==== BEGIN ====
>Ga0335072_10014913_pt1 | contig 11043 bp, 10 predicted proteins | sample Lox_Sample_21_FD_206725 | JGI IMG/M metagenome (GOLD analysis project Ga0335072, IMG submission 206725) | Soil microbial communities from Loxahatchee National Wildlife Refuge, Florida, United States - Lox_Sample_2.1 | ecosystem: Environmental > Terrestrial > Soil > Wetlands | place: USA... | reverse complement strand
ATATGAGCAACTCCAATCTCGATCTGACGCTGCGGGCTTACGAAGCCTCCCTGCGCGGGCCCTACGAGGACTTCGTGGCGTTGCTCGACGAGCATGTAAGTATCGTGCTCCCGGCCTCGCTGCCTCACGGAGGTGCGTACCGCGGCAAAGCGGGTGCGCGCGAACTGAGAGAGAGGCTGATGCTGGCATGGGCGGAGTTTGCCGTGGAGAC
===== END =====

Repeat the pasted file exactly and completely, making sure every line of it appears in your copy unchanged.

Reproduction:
>Ga0335072_10014913_pt1 | contig 11043 bp, 10 predicted proteins | sample Lox_Sample_21_FD_206725 | JGI IMG/M metagenome (GOLD analysis project Ga0335072, IMG submission 206725) | Soil microbial communities from Loxahatchee National Wildlife Refuge, Florida, United States - Lox_Sample_2.1 | ecosystem: Environmental > Terrestrial > Soil > Wetlands | place: USA... | reverse complement strand
ATATGAGCAACTCCAATCTCGATCTGACGCTGCGGGCTTACGAAGCCTCCCTGCGCGGGCCCTACGAGGACTTCGTGGCGTTGCTCGACGAGCATGTAAGTATCGTGCTCCCGGCCTCGCTGCCTCACGGAGGTGCGTACCGCGGCAAAGCGGGTGCGCGCGAACTGAGAGAGAGGCTGATGCTGGCATGGGCGGAGTTTGCCGTGGAGAC